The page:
End your paper with the singular true statement – that it is not the liturgy that is important but the person who seeks God. It is the church’s responsibility to provide support in each person’s quest to glorify God through worship and daily living.]

BB said...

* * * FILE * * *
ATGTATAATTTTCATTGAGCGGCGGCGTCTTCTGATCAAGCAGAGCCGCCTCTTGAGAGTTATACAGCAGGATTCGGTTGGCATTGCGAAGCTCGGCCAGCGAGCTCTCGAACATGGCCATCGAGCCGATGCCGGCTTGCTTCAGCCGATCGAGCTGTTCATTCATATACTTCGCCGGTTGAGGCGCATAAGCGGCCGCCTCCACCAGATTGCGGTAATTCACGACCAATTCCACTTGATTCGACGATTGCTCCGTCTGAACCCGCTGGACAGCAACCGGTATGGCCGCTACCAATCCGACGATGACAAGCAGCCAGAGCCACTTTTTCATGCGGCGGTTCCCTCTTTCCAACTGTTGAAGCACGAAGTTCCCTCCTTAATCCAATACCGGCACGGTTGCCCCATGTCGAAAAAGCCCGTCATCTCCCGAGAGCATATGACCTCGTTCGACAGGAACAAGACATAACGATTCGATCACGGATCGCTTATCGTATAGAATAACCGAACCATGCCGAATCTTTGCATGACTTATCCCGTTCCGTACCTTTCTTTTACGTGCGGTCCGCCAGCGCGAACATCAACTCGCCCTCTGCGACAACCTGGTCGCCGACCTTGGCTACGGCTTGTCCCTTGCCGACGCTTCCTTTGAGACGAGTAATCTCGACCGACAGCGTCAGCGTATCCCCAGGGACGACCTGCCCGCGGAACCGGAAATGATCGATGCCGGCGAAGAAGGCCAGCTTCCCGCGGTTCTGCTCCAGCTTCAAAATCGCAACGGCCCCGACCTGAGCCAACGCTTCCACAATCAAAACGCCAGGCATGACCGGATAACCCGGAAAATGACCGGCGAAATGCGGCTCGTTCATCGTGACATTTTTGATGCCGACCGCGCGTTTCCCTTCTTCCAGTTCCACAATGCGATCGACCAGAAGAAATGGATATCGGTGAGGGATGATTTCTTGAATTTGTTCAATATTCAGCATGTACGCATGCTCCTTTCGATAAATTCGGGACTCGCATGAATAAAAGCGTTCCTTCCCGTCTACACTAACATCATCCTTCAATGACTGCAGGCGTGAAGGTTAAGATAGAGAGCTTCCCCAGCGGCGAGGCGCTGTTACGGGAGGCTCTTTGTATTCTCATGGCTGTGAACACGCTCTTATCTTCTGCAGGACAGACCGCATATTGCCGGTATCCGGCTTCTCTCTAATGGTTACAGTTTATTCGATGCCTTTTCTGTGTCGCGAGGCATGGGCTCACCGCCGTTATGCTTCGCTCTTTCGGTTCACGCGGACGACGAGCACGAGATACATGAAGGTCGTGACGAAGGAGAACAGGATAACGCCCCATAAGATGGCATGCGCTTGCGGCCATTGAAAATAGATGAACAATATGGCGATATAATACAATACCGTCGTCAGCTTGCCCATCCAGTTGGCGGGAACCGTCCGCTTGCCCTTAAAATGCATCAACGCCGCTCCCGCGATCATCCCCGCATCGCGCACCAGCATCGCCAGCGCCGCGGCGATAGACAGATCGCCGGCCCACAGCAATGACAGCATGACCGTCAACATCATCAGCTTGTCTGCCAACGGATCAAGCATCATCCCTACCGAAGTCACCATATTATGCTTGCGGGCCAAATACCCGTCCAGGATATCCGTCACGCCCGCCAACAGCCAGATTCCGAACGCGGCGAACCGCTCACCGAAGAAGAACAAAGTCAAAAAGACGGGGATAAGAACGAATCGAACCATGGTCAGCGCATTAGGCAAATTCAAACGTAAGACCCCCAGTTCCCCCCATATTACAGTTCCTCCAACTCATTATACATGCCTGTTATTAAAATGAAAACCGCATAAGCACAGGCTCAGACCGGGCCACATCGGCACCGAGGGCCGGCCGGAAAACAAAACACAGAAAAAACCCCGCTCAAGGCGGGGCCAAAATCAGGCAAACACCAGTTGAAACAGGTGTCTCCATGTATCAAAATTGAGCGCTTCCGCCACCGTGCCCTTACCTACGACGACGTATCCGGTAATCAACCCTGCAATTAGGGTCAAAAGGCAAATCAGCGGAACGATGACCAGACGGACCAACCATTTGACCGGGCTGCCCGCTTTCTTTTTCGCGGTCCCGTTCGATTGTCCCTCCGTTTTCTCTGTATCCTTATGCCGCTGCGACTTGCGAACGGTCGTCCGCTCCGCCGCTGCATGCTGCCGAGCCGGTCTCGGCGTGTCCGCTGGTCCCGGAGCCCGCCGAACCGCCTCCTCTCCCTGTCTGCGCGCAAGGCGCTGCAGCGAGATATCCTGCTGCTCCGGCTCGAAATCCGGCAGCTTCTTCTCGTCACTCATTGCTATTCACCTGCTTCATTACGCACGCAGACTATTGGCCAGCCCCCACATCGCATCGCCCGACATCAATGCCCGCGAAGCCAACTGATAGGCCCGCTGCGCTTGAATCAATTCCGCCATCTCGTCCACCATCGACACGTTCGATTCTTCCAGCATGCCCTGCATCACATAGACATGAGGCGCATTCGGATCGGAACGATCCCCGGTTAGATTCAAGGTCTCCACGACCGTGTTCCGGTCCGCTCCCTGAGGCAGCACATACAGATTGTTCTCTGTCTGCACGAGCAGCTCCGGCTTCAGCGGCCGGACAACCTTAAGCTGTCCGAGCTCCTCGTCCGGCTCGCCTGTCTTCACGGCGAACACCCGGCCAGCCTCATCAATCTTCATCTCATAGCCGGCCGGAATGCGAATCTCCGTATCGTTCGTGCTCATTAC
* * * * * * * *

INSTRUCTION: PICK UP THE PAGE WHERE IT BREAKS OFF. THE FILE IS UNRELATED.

Yes, I think if you need to cut something, cut the CS Lewis bit and maybe the changing prayer books stuff. To make it more personal, I like what your mom says at the end. I think it's pretty obvious we like what we are familiar with, and it's hard to change, but that a Church's responsiblity is to help people find their connection with God through his or her favorite kind of liturgy. That's why there are so many diffeent kinds of chrches out there! I feel like you are saying you should learn to like the stuff your'e not comfortable with, but do you really WANT to like it? Personally I go to the kinds of churches I do becasue I like the way they are presented. I got nothing out of St. Ann's, but I was MOVED by St. Francis! I can respect the beautiful language incense, tradition, but if it doesn't strike a chord, it just doesn't. Can that be changed? Should it be? Can I respect it but not like it? Can you as a priest?